Defence and veteran suicide prevention body to take ‘trauma-informed’, family oriented approach under new legislation

By Shannon Jenkins

August 28, 2020

Image: Defence

The government has introduced legislation to establish the new office of the National Commissioner for Defence and Veteran Suicide Prevention.

The legislation would allow the body to address high rates of suicide among Australian Defence Force members and veterans, granting it with powers similar to that of a royal commission.

Under the legislation, the commissioner would take a “trauma-informed and restorative approach” to investigating the circumstances of ADF deaths by suicide. The entity would be able to continually monitor the implementation of its own recommendations to ensure long-term solutions are delivered, while examining new issues as they arise.

Attorney-general Christian Porter said establishing the office was about being “continually vigilant” in regards to the care and wellbeing of veterans and serving men and women.

“The national commissioner will be truly independent and deliver genuine transparency as it helps to uncover the root causes and contributing factors in ADF member and veteran deaths by suicide,” he said.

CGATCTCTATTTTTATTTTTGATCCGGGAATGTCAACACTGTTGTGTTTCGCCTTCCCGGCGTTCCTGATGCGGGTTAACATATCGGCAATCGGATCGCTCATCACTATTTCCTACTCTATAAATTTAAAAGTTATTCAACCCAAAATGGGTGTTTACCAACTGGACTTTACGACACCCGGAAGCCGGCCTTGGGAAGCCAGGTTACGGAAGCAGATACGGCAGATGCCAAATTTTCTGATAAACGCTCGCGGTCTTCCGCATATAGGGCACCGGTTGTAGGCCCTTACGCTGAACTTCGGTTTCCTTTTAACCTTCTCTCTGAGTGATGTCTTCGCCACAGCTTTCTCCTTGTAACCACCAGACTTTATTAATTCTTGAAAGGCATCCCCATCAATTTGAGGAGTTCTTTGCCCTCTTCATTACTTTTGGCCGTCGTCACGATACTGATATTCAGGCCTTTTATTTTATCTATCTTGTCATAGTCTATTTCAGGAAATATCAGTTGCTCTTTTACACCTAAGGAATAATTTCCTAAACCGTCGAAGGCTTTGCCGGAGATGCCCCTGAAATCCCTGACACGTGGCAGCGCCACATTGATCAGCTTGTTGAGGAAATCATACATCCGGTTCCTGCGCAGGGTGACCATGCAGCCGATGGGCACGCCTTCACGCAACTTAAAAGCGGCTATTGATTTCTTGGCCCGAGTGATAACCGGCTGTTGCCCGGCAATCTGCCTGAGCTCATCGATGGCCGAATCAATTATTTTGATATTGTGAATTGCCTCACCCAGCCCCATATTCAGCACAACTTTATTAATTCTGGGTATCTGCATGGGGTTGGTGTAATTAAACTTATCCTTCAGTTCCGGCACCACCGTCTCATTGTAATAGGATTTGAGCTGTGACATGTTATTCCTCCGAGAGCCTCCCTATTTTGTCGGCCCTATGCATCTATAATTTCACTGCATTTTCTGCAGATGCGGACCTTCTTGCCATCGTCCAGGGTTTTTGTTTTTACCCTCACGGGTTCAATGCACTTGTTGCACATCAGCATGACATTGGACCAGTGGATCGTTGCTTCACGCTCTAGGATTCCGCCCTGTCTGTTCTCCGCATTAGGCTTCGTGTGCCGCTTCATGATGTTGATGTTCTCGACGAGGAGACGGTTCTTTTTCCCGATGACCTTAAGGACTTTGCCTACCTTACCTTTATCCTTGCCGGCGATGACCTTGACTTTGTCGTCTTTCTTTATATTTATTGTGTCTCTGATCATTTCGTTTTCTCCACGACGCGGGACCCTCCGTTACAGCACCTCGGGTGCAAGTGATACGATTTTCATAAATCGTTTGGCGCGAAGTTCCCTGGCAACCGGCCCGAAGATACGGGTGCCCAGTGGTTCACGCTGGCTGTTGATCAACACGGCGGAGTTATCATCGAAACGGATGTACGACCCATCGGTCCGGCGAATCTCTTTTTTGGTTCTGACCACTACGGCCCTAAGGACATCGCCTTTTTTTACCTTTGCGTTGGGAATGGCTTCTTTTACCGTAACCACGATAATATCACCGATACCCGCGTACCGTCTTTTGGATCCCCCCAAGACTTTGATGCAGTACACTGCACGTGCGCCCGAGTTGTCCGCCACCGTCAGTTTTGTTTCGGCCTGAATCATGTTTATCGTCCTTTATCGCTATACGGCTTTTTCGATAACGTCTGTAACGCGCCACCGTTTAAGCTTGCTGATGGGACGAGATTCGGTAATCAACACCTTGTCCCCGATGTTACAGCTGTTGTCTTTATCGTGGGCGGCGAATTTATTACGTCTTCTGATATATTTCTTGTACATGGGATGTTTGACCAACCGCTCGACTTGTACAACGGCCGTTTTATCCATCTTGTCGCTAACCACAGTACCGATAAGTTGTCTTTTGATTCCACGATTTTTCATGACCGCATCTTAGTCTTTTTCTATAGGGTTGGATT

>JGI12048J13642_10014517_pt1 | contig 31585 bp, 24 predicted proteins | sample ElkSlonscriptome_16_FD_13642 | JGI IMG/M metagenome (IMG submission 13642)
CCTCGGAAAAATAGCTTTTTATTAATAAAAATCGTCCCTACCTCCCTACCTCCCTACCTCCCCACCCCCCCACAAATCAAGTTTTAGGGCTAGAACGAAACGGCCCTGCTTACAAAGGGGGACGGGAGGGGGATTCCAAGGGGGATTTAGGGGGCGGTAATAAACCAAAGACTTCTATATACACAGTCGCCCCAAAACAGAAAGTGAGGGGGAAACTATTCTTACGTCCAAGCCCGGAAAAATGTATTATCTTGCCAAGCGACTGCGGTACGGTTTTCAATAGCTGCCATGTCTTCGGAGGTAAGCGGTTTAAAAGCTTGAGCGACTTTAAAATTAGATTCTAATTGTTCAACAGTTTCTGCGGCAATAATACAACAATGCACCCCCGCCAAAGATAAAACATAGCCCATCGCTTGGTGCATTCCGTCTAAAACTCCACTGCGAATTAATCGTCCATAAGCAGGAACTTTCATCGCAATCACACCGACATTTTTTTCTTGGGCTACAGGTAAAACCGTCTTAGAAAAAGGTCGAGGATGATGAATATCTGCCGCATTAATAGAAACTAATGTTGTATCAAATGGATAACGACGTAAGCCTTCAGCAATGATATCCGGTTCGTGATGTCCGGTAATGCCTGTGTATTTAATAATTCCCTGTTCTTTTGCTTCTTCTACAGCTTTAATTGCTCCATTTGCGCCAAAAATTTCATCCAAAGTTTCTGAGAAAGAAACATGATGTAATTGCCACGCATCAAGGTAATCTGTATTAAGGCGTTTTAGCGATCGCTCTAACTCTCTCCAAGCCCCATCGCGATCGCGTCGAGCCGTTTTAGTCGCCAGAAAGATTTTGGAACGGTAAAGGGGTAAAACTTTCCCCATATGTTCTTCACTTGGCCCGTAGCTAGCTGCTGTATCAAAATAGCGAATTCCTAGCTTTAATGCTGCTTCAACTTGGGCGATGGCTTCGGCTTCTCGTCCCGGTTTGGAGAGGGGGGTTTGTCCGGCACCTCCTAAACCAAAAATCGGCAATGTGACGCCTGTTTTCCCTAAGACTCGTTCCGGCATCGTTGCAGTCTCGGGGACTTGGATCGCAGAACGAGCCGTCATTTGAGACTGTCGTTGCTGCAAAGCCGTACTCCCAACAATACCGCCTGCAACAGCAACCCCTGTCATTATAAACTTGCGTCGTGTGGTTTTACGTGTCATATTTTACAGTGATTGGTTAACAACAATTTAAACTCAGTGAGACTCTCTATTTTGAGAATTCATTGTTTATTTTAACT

“It will also provide the opportunity for families and those people who have been personally affected by an ADF member or veteran death by suicide to share their story in a safe and supported way. Families will be very important to the work of the national commissioner.”

The government has invited public feedback on the bills through a four-week consultation process, with submissions to close on September 24.

Veterans’ affairs minister Darren Chester has encouraged Defence personnel, veterans, their families, and interested individuals to make a submission. He noted that veterans and their families in need can contact the free and anonymous counselling line, Safe Zone Support, on 1800 142 072.

The decision to create the body was announced in February, with plans for the commissioner to investigate more than 400 known veteran suicide cases dating back to 2001. A commissioner has not yet been appointed.

Chester said the new body would help ensure ADF members, veterans and their families have access to crucial support.

“Each year, too many of our fellow Australians take their own lives, and the defence and veteran community are not immune. The death of a current or former ADF member is tragic and it is felt deeply by their family, friends, colleagues and ex-service community,” he said.

“It is absolutely critical that we try to understand all the factors connected to suicide and strive to build a better system of support to ensure our ADF personnel and veterans have the help they need, when and where they need it. There is no single solution to this complex issue and suicide prevention deserves an enduring focus.”

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